The Cast of Advent: December 12 – the angel who came to Joseph

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“An angel of the Lord appeared to him in a dream, saying, “Joseph, son of David, do not fear to take Mary as your wife, for that which is conceived in her is from the Holy Spirit. She will bear a son, and you shall call his name Jesus, for he will save his people from their sins.”  (Matthew 1:20,21)

We aren’t told the name of this angel. It may have been Gabriel, messenger to Zechariah and Mary. Or it may have been another. Another who got the short straw. 

How would like to take this message to Joseph? It’s out there to say the least. Even though it goes against every nuance of the law, go ahead and marry Mary. Even though this isn’t your son, he will save his people from their sins. 

I can imagine Joseph waking up the next morning breathing heavy, covered in sweat, thankful that it was just a dream!  Or was it? Was this one of those dreams where God is actually communicating with you? Or your worst nightmare?

The other angel got to announce an answered prayer to Zechariah and God’s favor to Mary. This angel comes to Joseph looking for a favor. “Can you just go ahead and marry her? She’s going to need a husband and he’s going to need a dad.” And that’s exactly what Joseph does. 

I wonder if the angel was relieved that Joseph responded in this way? Imagine if you had to go back to God and report, “He won’t do it.”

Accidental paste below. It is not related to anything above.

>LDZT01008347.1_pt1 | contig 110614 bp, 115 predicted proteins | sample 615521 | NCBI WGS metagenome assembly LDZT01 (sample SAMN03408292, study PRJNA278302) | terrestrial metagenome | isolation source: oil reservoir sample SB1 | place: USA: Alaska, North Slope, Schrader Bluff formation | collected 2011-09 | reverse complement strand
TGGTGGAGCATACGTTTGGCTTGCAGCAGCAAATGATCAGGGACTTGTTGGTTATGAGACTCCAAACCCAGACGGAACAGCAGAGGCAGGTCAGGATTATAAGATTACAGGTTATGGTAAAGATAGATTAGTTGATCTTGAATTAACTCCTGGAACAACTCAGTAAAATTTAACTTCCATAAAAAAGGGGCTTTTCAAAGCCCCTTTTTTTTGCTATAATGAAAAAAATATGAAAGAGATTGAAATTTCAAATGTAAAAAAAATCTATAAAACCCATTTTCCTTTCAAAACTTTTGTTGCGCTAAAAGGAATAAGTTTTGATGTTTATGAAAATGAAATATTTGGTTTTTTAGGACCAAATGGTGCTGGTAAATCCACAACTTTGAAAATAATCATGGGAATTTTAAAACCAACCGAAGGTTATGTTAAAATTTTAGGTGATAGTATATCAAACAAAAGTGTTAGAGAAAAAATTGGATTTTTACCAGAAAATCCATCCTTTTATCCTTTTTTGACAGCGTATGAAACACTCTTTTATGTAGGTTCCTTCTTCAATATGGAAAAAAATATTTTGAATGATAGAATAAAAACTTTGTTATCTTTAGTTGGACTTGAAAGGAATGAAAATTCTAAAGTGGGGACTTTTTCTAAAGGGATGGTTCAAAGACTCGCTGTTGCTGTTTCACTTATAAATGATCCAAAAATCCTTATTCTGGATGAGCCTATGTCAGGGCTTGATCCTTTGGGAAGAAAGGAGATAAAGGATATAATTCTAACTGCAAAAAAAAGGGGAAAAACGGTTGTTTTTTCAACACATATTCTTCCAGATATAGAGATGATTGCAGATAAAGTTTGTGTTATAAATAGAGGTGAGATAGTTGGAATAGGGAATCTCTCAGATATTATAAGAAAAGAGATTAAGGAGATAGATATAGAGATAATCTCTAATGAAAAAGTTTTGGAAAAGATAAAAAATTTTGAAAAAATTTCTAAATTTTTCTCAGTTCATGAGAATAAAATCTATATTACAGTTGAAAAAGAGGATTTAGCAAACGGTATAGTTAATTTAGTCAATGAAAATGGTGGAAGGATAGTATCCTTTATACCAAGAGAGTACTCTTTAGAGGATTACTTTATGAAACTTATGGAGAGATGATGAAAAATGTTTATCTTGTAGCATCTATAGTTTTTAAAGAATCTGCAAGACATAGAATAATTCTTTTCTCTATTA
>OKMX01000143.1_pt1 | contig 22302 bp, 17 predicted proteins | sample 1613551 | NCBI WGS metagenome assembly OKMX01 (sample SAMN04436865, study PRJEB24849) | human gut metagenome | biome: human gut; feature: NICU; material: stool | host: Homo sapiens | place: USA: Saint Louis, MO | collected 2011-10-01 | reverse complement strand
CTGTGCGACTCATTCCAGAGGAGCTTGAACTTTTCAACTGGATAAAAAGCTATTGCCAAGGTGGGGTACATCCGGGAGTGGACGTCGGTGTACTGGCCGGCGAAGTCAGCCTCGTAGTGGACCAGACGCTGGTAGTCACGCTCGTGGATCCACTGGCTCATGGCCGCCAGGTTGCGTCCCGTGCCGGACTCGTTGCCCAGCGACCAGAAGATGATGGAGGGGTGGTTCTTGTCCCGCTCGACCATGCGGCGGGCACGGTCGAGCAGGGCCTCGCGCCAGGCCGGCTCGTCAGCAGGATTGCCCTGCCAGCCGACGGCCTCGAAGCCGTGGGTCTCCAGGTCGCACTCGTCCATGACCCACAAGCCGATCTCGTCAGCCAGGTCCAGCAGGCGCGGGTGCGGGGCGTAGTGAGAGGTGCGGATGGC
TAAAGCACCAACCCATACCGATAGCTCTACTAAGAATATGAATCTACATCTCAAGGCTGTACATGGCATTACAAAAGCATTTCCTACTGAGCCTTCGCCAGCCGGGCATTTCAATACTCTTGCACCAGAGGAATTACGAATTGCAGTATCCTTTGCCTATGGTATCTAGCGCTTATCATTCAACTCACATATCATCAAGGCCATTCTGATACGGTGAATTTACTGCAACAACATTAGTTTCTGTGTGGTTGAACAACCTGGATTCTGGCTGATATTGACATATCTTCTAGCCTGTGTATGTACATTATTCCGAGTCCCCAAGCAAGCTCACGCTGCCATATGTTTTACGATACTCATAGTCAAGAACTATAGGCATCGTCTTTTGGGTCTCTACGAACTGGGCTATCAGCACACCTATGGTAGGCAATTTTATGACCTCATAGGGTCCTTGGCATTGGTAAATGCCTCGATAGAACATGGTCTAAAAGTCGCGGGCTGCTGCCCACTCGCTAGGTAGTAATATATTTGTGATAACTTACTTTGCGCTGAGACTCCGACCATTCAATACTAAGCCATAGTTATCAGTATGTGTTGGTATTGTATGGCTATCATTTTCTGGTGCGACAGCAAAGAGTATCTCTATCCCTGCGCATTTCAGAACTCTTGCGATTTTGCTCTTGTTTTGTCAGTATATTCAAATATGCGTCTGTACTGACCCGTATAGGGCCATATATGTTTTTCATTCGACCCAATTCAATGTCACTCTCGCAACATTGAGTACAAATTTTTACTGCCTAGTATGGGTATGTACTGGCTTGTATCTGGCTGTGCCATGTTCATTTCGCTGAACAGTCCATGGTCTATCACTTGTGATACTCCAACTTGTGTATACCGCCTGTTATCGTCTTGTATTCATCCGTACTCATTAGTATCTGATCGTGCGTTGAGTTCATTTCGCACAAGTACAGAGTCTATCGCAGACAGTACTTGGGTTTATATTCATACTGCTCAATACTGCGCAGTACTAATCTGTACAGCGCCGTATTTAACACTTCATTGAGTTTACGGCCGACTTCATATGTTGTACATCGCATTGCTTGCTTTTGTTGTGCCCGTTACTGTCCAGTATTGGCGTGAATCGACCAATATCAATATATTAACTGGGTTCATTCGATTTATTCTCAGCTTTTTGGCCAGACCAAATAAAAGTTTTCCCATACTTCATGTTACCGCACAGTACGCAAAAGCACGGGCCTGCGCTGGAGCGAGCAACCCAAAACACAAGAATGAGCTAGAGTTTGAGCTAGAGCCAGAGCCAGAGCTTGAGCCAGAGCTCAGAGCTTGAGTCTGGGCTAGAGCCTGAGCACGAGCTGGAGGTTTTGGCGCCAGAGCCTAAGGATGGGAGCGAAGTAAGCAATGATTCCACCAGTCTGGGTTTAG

Thanks, Lord, for Joseph’s positive response to an unusual dream and an angel’s words. Amen.  

The Cast of Advent – December 11: Joseph

“When Mary had been betrothed to Joseph, before they came together she was found to be with child from the Holy Spirit. And her husband Joseph, being a just man and unwilling to put her to shame, resolved to divorce her quietly” (Matthew 1:18,19).

Social media has become a place to shame people (and pets!) for their appearance, beliefs or actions. In a twisted way, we feel better about ourselves if we have put someone else to shame.

On the other hand, you’ve got Joseph. As a “just man,” he knew what he had to do when his fiancé Mary is pregnant and he’s not the father. Old Testament law was clear about how to handle unfaithfulness. He was also a compassionate man, for he decided to divorce her quietly, without any publicity or shame. And he was also a man of faith. Most likely Joseph would endure some shame when people noticed Mary was pregnant. But he knew it was worth it, for he believed this child was from the Holy Spirit, and would save his people from their sins (Matthew 1:20,21). 

We may endure shame for our faith, too. There are those who will talk down to you because you believe in God, trust in Jesus, and seek to walk in his ways. We quietly endure that shame, for we know what he comes to do and how he can change lives. 

Thank you, Lord, for Joseph’s obedience, compassion and faith that inspires my walk with you. Amen. 

The Cast of Advent: December 10 – Mary